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Declan Bogue: Dublin's home comforts smack of inequality in battle for Sam

Dublin captain Stephen Cluxton lifts the Sam Maguire trophy in 2018.
Dublin captain Stephen Cluxton lifts the Sam Maguire trophy in 2018.
Cup quest: Donegal‘s Hugh McFadden and his team-mates are aiming to end Dublin’s Sam Maguire dominance
Declan Bogue

By Declan Bogue

Back when I was a cub reporter, a former editor once put my opening paragraph nerves at ease with some sound advice.

"Just get the intro down. Then move on, write the rest and come back to the top after. Chances are, it won't be far off. And do you mind not cutting your toenails at the desk?"

'Super8s' is not a title that the GAA would have picked for the extended Group Stages of the All-Ireland quarter-finals introduced last year, but they are stuck with it now.

Rather appropriate that the title was dreamt up by a journalist riffing on football Championship reform, long before it actually was.

A measure of how widespread the term has become was the launch of the Super8s in the home of famed Monaghan club Scotstown yesterday. A neat parallel could be found that, along with Dublin, the club of Darren and Kieran Hughes, Conor McCarthy and Rory Beggan are also chasing their fifth consecutive Monaghan title.

Anyway, proceedings got underway with interviews being carried out by TG4 presenter Gráinne McElwain, herself from nearby Ballinode.

Four players from the provincial champions were present; Jason Foley (Kerry), Hugh McFadden (Donegal), Davy Byrne (Dublin) and Enda Smith (Roscommon) sat on four high stools acquired from the bar for the purpose of a powder-puff interview like a younger, hungrier version of Westlife, just waiting for the key change to stand up.

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McFadden revealed himself as the man with the humour. Asked about his immediate reaction at the end of a provincial final success, he said he could be met by anyone in the first few seconds; lads that you haven't seen in years, your uncle, even a fella that was beating the lugs off you in a club league game a few weeks before as the crowd takes over the Clones pitch.

While Davy Byrne, like any player in the Jim Gavin system you might expect, stuck to the chat of process and 'all we are concentrating on at the moment', the most revelatory he became was talking of his reaction to beating Meath in the Leinster final and how they are immediately focused on the next game.

Such a humdrum remark however was rescued by McFadden in a later answer, who chipped in with: "While David was talking about being focused on the next game, our focus was on getting to the Abbey Hotel for the night."

McFadden is an interesting one. In the print media interviews afterwards, he stood out as the one contributor that actively engaged in a conversation rather than trying to say just enough to get by and having a dozen reporters vainly grasping for something of interest.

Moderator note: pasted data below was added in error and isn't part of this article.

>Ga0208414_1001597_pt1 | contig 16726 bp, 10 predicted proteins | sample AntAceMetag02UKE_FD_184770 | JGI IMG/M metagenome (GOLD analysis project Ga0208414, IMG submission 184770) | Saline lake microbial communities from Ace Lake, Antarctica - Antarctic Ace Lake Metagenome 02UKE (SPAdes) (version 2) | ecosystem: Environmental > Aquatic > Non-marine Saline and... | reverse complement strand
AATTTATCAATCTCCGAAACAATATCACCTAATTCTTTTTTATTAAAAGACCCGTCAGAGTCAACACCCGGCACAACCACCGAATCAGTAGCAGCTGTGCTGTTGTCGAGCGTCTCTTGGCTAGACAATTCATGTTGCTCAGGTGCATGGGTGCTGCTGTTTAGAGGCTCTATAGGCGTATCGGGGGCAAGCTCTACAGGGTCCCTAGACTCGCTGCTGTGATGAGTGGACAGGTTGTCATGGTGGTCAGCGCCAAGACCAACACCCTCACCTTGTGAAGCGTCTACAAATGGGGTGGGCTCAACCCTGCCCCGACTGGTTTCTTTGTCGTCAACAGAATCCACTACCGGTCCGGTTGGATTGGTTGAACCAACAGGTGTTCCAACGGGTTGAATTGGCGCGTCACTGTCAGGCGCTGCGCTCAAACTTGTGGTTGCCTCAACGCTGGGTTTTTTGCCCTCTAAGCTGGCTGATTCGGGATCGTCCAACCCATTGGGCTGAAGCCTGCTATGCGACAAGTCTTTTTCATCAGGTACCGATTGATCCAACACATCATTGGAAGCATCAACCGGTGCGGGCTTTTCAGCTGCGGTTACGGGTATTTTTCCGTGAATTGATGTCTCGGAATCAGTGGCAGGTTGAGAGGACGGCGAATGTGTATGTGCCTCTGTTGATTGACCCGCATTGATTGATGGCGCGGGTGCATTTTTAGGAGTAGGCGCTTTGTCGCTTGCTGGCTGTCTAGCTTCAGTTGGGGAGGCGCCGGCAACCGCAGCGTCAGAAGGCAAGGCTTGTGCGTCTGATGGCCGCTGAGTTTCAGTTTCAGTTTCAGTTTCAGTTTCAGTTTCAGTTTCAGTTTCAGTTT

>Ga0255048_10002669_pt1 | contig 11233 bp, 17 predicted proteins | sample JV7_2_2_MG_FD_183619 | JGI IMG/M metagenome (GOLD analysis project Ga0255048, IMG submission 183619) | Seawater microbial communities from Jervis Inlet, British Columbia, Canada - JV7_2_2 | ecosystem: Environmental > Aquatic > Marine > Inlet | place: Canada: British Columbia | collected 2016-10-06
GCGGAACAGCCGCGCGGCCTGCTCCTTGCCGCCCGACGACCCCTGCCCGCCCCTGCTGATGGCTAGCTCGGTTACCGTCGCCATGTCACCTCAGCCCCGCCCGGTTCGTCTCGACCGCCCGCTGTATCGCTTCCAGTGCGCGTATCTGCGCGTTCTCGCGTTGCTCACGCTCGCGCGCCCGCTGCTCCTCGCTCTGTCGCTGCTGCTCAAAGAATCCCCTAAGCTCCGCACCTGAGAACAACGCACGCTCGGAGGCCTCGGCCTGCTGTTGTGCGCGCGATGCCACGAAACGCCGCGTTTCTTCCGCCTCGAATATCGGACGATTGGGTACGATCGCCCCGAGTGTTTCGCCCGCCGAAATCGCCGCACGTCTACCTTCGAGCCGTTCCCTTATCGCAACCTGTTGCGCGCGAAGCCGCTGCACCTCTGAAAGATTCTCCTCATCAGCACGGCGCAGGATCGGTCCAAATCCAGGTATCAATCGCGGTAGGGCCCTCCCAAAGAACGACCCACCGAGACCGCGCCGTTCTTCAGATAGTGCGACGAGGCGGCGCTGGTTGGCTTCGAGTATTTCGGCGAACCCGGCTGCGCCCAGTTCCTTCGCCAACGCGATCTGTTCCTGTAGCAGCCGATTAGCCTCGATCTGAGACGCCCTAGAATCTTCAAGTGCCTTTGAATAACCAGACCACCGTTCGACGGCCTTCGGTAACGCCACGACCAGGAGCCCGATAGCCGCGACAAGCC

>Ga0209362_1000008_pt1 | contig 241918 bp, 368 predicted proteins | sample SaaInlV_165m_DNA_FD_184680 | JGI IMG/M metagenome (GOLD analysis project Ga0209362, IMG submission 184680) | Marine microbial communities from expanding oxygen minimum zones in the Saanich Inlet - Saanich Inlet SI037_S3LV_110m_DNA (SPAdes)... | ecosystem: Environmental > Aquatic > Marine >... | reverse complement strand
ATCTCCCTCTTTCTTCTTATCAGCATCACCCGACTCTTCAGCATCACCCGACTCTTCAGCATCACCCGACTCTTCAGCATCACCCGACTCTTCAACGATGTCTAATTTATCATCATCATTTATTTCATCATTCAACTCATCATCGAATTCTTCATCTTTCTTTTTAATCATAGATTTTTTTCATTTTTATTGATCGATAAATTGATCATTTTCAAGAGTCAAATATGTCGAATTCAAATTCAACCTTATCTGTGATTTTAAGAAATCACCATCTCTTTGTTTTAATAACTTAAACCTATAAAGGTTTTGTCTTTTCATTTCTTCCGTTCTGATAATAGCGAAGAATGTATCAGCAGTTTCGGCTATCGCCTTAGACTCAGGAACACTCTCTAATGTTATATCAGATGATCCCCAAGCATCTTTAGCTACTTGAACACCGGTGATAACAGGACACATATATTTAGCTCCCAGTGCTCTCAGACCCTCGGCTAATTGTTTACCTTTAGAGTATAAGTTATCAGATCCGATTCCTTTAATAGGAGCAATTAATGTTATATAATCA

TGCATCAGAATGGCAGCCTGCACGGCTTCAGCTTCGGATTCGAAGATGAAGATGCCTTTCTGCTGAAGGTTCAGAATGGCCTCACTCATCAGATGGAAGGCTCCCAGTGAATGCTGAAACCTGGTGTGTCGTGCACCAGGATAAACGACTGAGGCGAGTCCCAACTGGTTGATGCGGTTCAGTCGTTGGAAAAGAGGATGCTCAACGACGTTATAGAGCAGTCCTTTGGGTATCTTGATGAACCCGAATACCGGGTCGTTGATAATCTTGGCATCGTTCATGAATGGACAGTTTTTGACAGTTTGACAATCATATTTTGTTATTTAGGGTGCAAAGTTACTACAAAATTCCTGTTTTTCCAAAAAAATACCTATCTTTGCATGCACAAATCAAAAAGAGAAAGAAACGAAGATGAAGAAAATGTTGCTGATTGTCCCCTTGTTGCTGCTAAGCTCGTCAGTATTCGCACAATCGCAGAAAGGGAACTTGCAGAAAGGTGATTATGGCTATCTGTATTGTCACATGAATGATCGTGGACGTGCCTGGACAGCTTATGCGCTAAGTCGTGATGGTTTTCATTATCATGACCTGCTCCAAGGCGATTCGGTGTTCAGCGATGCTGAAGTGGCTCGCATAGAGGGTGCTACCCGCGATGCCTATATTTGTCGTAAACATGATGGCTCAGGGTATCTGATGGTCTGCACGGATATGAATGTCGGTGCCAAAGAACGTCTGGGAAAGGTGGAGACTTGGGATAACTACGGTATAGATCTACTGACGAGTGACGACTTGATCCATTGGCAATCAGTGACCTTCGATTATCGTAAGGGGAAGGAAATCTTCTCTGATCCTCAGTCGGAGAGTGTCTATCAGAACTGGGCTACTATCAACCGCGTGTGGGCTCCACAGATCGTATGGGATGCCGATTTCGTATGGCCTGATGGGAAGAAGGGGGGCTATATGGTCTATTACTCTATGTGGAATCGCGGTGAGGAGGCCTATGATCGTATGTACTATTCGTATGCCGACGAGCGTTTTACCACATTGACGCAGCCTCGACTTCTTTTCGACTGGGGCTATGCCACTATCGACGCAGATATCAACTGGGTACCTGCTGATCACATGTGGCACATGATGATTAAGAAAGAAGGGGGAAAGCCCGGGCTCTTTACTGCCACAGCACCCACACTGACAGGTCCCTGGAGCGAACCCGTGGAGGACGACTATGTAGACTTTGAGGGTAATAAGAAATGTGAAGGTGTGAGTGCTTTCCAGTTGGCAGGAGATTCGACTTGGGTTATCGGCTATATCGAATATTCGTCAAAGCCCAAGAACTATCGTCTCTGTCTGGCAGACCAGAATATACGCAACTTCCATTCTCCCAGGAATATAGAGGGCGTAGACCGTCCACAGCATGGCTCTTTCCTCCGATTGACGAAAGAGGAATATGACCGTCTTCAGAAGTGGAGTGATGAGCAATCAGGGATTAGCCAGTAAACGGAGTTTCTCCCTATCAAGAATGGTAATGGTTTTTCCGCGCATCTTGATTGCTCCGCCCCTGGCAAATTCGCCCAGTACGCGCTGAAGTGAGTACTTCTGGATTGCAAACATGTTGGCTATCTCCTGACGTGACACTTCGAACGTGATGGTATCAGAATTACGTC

Even prior to that, he talked about going down to his home club of Killybegs in the lead in to a big game. There, on Thursday and Friday evenings, he could just mingle freely with the Under-8 and Under-10 nursery section of the club and the humbling effect it has when they can ruthlessly critique your latest performance.

That adds up when you see the picture of him after the win over Fermanagh when he was captured hugging little Seanie Gallagher, a son of Fermanagh manager Rory, who coaches McFadden's club Killybegs, where he has also been living for several years.

He also gave us the pleasure of answering a question directly when asked about Dublin getting to play two games in the Super8s at home in Croke Park.

"I suppose there are two different ways to look at it. As a player, I don't pay any attention to it. Heroically, there's only one place you want to beat Dublin, and that's a full Croke Park. That's the reality of it," he said.

"As a member of the Association and looking at the equality and fairness of it, I can see where they're coming from. It's a home venue. That's my opinion, but it doesn't bother me, I'll go play them wherever they want. But there are two different sides to look at, you know."

As much as GAA officialdom would like it to, this is an issue that hangs over the undoubted excellence of the Dublin senior football team.

Leaving aside questions of funding and whatever else is said to be in their favour, that Dublin get to play two out of three Super8s game at home is a farce. And it is only something that will come up time and again every season while it continues.

The Donegal motion last year opposing this was already doomed before it got to the floor. Being described by some lofty administrators as being 'mean-spirited' was a cheap insult.

Asked about it again, GAA president John Horan chose to deflect, saying: "Dublin have never, ever complained about being asked to travel outside Dublin."

It's clear the GAA are never going to tackle this issue from within. What a pity, because, as we stand a week and a half away from the busiest and most exciting period all year, the sheer unfairness of the system is one that the ruling body is content to maintain.

As good as Dublin are, and they are a joy to watch, this in-built inequality stands against them, and is a very bad look for the integrity of the competition.

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